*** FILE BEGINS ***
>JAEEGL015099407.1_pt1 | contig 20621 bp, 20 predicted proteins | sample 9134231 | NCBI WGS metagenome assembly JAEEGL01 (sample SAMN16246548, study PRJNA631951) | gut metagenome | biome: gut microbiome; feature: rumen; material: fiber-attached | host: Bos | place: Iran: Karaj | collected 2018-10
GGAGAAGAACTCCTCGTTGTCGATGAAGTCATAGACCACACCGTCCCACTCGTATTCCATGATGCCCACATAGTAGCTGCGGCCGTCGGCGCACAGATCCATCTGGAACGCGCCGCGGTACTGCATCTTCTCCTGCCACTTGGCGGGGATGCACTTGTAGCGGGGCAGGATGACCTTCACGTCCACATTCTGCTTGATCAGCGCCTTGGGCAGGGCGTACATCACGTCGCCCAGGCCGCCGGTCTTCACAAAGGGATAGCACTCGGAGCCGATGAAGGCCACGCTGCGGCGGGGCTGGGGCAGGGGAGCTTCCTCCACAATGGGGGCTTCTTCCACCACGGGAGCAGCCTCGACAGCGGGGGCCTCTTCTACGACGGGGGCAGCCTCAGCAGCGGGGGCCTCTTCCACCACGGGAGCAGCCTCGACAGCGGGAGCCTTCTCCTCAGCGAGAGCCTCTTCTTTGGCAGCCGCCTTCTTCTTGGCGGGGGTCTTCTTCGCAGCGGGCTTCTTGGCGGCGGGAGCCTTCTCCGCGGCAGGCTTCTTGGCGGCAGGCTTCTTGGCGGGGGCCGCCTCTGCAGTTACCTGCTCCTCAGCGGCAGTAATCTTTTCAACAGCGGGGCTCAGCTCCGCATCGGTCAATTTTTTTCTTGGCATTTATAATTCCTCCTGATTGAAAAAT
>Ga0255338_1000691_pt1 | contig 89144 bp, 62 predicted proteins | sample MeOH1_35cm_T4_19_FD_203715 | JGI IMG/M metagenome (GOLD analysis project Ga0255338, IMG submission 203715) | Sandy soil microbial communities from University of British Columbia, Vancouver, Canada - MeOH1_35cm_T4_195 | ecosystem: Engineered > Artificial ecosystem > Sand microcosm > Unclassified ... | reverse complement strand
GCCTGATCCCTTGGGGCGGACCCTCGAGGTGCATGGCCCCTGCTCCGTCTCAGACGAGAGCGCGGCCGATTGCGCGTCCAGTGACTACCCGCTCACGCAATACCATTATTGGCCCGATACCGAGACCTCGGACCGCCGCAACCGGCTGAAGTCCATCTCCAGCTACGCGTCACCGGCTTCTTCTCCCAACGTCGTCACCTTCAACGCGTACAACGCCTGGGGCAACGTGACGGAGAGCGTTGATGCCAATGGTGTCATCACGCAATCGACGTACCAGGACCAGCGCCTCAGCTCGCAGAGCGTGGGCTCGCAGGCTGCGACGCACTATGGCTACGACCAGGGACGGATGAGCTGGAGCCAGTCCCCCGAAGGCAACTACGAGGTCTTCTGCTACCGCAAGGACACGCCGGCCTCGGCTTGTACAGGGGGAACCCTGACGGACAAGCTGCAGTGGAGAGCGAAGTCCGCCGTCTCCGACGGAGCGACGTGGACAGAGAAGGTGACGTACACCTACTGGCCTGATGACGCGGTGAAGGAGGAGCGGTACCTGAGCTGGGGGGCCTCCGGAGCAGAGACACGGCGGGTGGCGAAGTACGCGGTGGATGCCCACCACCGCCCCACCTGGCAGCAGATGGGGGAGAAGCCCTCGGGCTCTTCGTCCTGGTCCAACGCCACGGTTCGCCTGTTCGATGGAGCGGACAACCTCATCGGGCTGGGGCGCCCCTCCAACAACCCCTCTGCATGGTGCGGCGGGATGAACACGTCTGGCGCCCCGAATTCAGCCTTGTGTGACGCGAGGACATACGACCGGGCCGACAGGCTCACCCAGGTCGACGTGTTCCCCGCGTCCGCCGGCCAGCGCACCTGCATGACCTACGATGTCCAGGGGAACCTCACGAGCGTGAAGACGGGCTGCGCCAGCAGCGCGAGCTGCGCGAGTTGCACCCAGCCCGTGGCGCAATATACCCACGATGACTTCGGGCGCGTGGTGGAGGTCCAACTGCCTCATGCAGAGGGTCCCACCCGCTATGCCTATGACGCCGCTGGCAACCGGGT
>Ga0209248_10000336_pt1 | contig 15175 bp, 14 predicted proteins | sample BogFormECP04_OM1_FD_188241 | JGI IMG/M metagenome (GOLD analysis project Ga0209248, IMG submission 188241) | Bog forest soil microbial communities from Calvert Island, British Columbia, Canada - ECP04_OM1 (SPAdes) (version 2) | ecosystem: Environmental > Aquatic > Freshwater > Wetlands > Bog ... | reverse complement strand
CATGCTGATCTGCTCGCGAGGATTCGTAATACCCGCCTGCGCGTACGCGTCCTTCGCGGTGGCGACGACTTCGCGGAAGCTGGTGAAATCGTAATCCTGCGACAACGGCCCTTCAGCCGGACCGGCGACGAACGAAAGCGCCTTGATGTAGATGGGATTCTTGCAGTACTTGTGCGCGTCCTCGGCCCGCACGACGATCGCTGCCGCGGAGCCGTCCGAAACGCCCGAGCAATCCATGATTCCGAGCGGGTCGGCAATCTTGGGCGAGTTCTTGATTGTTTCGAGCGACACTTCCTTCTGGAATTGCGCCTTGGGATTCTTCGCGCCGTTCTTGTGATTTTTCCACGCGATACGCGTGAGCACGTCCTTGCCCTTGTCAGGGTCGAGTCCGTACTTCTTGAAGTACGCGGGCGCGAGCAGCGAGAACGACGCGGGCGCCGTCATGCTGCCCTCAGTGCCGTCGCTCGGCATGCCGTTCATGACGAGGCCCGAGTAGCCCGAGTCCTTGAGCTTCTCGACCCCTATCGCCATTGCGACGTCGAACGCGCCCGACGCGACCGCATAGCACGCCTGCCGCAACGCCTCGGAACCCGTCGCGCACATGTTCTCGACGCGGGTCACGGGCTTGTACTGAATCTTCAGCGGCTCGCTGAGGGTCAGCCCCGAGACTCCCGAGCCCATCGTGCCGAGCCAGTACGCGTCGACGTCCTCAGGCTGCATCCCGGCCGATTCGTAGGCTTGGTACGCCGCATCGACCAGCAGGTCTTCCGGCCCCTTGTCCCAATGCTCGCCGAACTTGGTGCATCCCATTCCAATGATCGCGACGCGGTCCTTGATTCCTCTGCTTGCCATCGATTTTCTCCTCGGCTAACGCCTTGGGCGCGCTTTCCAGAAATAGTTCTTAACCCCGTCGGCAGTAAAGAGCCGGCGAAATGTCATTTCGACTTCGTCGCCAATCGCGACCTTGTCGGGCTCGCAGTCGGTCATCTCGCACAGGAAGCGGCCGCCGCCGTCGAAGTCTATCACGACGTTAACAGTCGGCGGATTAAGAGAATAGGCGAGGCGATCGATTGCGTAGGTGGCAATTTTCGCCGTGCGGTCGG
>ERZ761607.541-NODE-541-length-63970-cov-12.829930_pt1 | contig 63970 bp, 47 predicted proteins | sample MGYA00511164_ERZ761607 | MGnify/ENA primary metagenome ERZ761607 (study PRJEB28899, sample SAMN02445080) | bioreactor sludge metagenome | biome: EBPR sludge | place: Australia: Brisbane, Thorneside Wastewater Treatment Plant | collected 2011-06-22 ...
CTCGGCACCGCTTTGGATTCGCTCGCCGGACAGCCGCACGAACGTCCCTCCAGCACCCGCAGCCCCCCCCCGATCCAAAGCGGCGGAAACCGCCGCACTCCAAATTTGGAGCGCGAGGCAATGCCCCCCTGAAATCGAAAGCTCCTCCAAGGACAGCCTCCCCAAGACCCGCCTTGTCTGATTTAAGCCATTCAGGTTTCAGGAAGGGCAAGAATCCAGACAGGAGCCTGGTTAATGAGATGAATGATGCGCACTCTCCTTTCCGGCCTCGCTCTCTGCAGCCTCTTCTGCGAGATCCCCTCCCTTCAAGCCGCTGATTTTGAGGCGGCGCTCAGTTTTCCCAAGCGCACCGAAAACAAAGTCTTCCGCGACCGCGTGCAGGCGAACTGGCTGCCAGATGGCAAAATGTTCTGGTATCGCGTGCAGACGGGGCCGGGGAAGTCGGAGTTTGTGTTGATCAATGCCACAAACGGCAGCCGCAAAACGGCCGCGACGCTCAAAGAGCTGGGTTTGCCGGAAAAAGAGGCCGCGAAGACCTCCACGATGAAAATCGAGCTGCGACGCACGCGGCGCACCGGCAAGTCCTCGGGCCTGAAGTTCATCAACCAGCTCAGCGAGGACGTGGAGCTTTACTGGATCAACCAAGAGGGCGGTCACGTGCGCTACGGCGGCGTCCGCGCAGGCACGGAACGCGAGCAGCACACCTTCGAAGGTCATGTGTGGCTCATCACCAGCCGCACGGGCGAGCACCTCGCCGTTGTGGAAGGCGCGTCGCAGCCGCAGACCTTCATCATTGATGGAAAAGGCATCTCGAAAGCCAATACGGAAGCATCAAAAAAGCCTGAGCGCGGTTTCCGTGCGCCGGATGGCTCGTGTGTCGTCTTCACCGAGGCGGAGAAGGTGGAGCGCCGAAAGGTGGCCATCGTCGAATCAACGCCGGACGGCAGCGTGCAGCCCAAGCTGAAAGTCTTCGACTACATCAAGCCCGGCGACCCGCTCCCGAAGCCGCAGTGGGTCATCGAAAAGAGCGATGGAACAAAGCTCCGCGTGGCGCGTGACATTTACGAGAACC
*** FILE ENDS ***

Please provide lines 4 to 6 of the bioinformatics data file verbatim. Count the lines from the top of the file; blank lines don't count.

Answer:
GCCTGATCCCTTGGGGCGGACCCTCGAGGTGCATGGCCCCTGCTCCGTCTCAGACGAGAGCGCGGCCGATTGCGCGTCCAGTGACTACCCGCTCACGCAATACCATTATTGGCCCGATACCGAGACCTCGGACCGCCGCAACCGGCTGAAGTCCATCTCCAGCTACGCGTCACCGGCTTCTTCTCCCAACGTCGTCACCTTCAACGCGTACAACGCCTGGGGCAACGTGACGGAGAGCGTTGATGCCAATGGTGTCATCACGCAATCGACGTACCAGGACCAGCGCCTCAGCTCGCAGAGCGTGGGCTCGCAGGCTGCGACGCACTATGGCTACGACCAGGGACGGATGAGCTGGAGCCAGTCCCCCGAAGGCAACTACGAGGTCTTCTGCTACCGCAAGGACACGCCGGCCTCGGCTTGTACAGGGGGAACCCTGACGGACAAGCTGCAGTGGAGAGCGAAGTCCGCCGTCTCCGACGGAGCGACGTGGACAGAGAAGGTGACGTACACCTACTGGCCTGATGACGCGGTGAAGGAGGAGCGGTACCTGAGCTGGGGGGCCTCCGGAGCAGAGACACGGCGGGTGGCGAAGTACGCGGTGGATGCCCACCACCGCCCCACCTGGCAGCAGATGGGGGAGAAGCCCTCGGGCTCTTCGTCCTGGTCCAACGCCACGGTTCGCCTGTTCGATGGAGCGGACAACCTCATCGGGCTGGGGCGCCCCTCCAACAACCCCTCTGCATGGTGCGGCGGGATGAACACGTCTGGCGCCCCGAATTCAGCCTTGTGTGACGCGAGGACATACGACCGGGCCGACAGGCTCACCCAGGTCGACGTGTTCCCCGCGTCCGCCGGCCAGCGCACCTGCATGACCTACGATGTCCAGGGGAACCTCACGAGCGTGAAGACGGGCTGCGCCAGCAGCGCGAGCTGCGCGAGTTGCACCCAGCCCGTGGCGCAATATACCCACGATGACTTCGGGCGCGTGGTGGAGGTCCAACTGCCTCATGCAGAGGGTCCCACCCGCTATGCCTATGACGCCGCTGGCAACCGGGT
>Ga0209248_10000336_pt1 | contig 15175 bp, 14 predicted proteins | sample BogFormECP04_OM1_FD_188241 | JGI IMG/M metagenome (GOLD analysis project Ga0209248, IMG submission 188241) | Bog forest soil microbial communities from Calvert Island, British Columbia, Canada - ECP04_OM1 (SPAdes) (version 2) | ecosystem: Environmental > Aquatic > Freshwater > Wetlands > Bog ... | reverse complement strand
CATGCTGATCTGCTCGCGAGGATTCGTAATACCCGCCTGCGCGTACGCGTCCTTCGCGGTGGCGACGACTTCGCGGAAGCTGGTGAAATCGTAATCCTGCGACAACGGCCCTTCAGCCGGACCGGCGACGAACGAAAGCGCCTTGATGTAGATGGGATTCTTGCAGTACTTGTGCGCGTCCTCGGCCCGCACGACGATCGCTGCCGCGGAGCCGTCCGAAACGCCCGAGCAATCCATGATTCCGAGCGGGTCGGCAATCTTGGGCGAGTTCTTGATTGTTTCGAGCGACACTTCCTTCTGGAATTGCGCCTTGGGATTCTTCGCGCCGTTCTTGTGATTTTTCCACGCGATACGCGTGAGCACGTCCTTGCCCTTGTCAGGGTCGAGTCCGTACTTCTTGAAGTACGCGGGCGCGAGCAGCGAGAACGACGCGGGCGCCGTCATGCTGCCCTCAGTGCCGTCGCTCGGCATGCCGTTCATGACGAGGCCCGAGTAGCCCGAGTCCTTGAGCTTCTCGACCCCTATCGCCATTGCGACGTCGAACGCGCCCGACGCGACCGCATAGCACGCCTGCCGCAACGCCTCGGAACCCGTCGCGCACATGTTCTCGACGCGGGTCACGGGCTTGTACTGAATCTTCAGCGGCTCGCTGAGGGTCAGCCCCGAGACTCCCGAGCCCATCGTGCCGAGCCAGTACGCGTCGACGTCCTCAGGCTGCATCCCGGCCGATTCGTAGGCTTGGTACGCCGCATCGACCAGCAGGTCTTCCGGCCCCTTGTCCCAATGCTCGCCGAACTTGGTGCATCCCATTCCAATGATCGCGACGCGGTCCTTGATTCCTCTGCTTGCCATCGATTTTCTCCTCGGCTAACGCCTTGGGCGCGCTTTCCAGAAATAGTTCTTAACCCCGTCGGCAGTAAAGAGCCGGCGAAATGTCATTTCGACTTCGTCGCCAATCGCGACCTTGTCGGGCTCGCAGTCGGTCATCTCGCACAGGAAGCGGCCGCCGCCGTCGAAGTCTATCACGACGTTAACAGTCGGCGGATTAAGAGAATAGGCGAGGCGATCGATTGCGTAGGTGGCAATTTTCGCCGTGCGGTCGG